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Snow Removal Tips and How to Stay Safe in a Blizzard

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This fall has already set some cold temperature records in Maryland, and we’ve even seen a few flurries in some parts of the state. The 2014-2015 winter is expected to bring “above average snowfall,” as meteorologists like to call it. This could be a few more storms than usual or an extra ten inches we weren’t ready for. Weather is unpredictable, so it helps to be prepared for a variety of winter scenarios. Calling a Maryland snow remover might be your first instinct, but before we can get to you, here are some tips on how to stay safe in a snowstorm.

Track the Weather

It’s almost unavoidable these days to stay completely oblivious to the weather news, but it’s still possible to miss an important announcement. Whether you watch the news on TV, listen to the radio or have a weather app on your phone, check it at least once a day in winter. Make sure there is someone at your work doing this as well, so that they can make timely and appropriate office closure decisions. Get things done before the storm comes and avoid driving unless you absolutely have to.

Deice Your Driveway

The road you live on might get salted and plowed, but your driveway will still be snowy and icy. It might not be a big deal for your car, as you only need to make it to the road, but for foot traffic snow-covered ice can be very dangerous, causing falls and injuries. If your driveway is under several feet of snow, it might be easier to get the snow plowing company to clear it for you. However, if it’s just a few inches, here are some measures you can take to deice your driveway:

  • Cover your driveway with rock salt before the storm, but make sure to keep your pets away from it.
  • Redoing your driveway? Have your driveway contractor install heat mats underneath to keep it ice-free all winter long.
  • Use sand or kitty litter to add traction for your feet or your set of wheels.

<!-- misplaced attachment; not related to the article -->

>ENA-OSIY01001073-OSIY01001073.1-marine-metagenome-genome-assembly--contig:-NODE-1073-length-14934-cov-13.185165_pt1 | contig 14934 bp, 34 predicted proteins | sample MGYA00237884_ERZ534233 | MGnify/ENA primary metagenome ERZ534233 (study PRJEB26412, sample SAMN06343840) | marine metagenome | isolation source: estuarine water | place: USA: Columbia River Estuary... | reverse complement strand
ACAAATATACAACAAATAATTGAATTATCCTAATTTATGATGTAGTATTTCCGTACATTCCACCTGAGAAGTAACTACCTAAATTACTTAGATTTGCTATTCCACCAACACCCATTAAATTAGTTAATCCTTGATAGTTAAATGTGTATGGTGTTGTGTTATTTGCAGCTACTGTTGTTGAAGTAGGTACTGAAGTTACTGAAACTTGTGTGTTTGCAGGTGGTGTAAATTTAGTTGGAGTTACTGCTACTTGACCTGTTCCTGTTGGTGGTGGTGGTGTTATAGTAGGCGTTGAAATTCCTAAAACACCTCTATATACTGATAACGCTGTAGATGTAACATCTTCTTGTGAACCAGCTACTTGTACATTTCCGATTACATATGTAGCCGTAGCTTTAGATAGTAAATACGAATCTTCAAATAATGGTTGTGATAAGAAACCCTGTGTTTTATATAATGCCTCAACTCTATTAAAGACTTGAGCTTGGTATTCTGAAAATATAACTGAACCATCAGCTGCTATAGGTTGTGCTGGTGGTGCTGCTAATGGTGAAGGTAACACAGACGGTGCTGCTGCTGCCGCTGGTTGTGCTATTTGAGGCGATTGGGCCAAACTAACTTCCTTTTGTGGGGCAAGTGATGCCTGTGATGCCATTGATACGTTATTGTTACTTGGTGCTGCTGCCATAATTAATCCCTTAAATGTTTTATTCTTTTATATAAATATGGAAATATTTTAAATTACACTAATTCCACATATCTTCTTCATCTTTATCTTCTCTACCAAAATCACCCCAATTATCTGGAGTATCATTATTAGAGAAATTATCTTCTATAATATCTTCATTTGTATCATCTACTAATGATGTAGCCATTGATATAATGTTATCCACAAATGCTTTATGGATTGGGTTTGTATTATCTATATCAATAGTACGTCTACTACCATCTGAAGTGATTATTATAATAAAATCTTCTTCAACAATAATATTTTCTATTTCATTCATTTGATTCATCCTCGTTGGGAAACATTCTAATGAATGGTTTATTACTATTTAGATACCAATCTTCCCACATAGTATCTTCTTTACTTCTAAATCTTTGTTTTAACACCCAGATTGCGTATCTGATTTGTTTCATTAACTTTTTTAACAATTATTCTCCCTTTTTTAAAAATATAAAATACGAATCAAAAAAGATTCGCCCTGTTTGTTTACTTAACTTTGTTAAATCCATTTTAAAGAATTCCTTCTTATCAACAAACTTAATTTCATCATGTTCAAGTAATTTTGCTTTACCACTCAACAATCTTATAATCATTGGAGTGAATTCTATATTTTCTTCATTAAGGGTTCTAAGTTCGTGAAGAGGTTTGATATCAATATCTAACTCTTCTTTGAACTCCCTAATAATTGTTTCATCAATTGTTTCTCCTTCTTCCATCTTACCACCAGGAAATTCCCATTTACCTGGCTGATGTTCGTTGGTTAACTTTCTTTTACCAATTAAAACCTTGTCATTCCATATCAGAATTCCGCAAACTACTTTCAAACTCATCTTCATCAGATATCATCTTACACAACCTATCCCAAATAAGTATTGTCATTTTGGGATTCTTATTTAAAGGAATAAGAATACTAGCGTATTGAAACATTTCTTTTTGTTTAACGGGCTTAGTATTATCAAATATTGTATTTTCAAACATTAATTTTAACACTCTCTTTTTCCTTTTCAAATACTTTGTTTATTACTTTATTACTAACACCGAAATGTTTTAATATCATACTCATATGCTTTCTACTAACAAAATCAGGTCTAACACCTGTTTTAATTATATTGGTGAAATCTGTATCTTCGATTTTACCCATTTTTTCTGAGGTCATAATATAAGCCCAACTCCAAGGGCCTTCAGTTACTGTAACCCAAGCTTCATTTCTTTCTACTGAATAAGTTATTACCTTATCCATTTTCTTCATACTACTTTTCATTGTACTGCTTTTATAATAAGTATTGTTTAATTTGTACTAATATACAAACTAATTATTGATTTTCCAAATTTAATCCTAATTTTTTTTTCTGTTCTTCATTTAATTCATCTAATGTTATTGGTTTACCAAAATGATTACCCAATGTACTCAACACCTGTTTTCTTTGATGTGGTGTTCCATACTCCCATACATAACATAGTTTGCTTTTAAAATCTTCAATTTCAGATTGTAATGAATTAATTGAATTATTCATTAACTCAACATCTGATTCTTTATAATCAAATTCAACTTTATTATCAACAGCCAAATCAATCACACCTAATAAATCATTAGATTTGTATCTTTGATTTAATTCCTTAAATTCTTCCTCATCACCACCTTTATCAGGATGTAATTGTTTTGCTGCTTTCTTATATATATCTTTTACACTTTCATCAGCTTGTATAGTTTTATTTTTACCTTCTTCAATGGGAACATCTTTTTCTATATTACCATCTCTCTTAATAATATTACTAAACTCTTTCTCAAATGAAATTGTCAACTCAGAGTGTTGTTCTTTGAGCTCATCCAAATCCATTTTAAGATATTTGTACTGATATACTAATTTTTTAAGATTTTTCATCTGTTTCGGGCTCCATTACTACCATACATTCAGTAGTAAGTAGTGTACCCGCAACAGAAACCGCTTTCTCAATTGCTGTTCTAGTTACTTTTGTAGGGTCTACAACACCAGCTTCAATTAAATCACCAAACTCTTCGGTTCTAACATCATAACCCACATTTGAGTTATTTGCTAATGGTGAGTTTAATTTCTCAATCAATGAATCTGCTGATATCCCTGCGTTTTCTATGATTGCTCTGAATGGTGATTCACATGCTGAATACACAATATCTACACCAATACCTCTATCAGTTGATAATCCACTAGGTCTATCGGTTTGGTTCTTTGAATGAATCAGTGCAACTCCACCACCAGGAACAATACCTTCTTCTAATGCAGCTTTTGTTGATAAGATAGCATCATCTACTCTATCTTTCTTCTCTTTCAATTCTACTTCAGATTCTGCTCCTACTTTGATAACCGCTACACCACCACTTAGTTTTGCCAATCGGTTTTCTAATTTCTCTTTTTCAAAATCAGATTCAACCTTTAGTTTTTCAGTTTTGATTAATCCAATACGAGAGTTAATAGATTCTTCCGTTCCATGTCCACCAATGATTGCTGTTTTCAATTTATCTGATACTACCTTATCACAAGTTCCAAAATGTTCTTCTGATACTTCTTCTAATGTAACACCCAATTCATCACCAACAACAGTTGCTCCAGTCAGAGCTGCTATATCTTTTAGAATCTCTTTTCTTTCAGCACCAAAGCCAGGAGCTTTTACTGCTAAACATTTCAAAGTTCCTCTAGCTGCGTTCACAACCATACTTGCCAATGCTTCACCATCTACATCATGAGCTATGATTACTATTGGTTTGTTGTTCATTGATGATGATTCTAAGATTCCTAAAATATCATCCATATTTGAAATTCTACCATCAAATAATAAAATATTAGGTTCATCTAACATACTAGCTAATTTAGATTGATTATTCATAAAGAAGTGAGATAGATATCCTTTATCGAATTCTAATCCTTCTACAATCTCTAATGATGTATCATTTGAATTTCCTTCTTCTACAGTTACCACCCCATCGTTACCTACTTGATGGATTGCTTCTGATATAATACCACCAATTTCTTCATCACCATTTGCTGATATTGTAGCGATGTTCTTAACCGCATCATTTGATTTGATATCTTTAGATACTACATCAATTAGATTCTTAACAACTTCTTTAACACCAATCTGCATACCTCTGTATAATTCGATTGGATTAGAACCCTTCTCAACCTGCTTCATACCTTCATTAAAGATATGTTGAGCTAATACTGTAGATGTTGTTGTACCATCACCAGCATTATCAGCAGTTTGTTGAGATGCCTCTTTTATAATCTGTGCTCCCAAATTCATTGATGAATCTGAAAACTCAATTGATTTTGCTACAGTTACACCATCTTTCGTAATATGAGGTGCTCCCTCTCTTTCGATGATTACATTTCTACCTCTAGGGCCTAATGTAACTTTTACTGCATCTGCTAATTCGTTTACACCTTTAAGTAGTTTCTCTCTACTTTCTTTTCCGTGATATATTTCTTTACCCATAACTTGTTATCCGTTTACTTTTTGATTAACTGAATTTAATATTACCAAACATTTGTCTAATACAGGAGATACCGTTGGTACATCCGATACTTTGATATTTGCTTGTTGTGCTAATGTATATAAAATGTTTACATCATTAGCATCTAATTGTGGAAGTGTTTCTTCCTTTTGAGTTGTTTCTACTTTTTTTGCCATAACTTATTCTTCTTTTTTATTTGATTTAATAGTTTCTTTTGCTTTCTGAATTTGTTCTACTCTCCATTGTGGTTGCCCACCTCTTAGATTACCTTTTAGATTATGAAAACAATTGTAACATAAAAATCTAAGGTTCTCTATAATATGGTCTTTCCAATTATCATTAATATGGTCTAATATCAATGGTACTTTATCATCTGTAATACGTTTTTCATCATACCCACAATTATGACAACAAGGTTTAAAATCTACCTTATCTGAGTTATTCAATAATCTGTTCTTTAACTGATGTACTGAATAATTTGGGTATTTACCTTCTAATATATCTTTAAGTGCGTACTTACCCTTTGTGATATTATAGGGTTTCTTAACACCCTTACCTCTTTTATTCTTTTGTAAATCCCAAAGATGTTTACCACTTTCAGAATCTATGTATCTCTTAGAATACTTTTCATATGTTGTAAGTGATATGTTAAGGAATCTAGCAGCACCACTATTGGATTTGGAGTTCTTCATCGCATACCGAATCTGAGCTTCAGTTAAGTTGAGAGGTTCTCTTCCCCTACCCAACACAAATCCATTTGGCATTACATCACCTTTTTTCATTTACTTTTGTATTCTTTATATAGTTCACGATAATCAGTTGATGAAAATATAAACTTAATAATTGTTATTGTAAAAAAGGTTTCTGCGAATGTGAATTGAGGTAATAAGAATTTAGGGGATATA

• There are many home remedies for melting ice fast to get going in the morning.

If you need ongoing deicing, invest in an eco-friendly ice melt that won’t contaminate water supply, harm your pets, children or carpets.

If You Get Stuck in Your Car

If the blizzard came unexpectedly or you just had to travel through it and got stuck, the safest thing is to stay inside your car until someone can come rescue you or the conditions get better. That’s unless you are within a walking distance from your home, hotel or another shelter. It helps if you keep some emergency supplies in your vehicle, such as nonperishable food, blankets and a flashlight. If you are keeping your engine on, make sure your exhaust pipe doesn’t get buried in the snow. Otherwise, you risk carbon monoxide poisoning from the exhaust gasses sipping into the cabin.

If You Get Stuck at Home

So you got lucky—you are free to weather the storm in the comfort of your home—if only your home was comfortable. Snow storms and blizzards often come with lengthy power outages, which means no hot water, no heat, no light and many hours to kill. And if you don’t have a fireplace or a backup generator, you risk ending up with frozen pipes aside from the frozen toes. Here is how to survive a snowstorm if you are stuck in your house:

  • stock up on food that doesn’t require cooking
  • have alternative energy and heating sources, such as a battery-operated flashlight, a wood-pallet stove, external batteries, etc.
  • have extra gasoline if you are running a gas-powered generator
  • don’t let your cellphone die—keep it off to save charge
  • have some non-digital entertainment like board games to stay sane during long power outages.

If you decide to venture outside in the middle of the blizzard, make sure you are dressed appropriately, because frostbite and hypothermia are real threats. Make sure someone is keeping track of your absence in case you slip, fall and hurt yourself. And once the blizzard is over and you wake up the next morning to your car snowed in up to the garage roof, call 1-855-Got-Paving and let us clear the snow for you. Shoveling is not only physically exhausting, but risky for people with certain health conditions.

Contact us if you have any questions or to have us on retainer for your snow removal needs.



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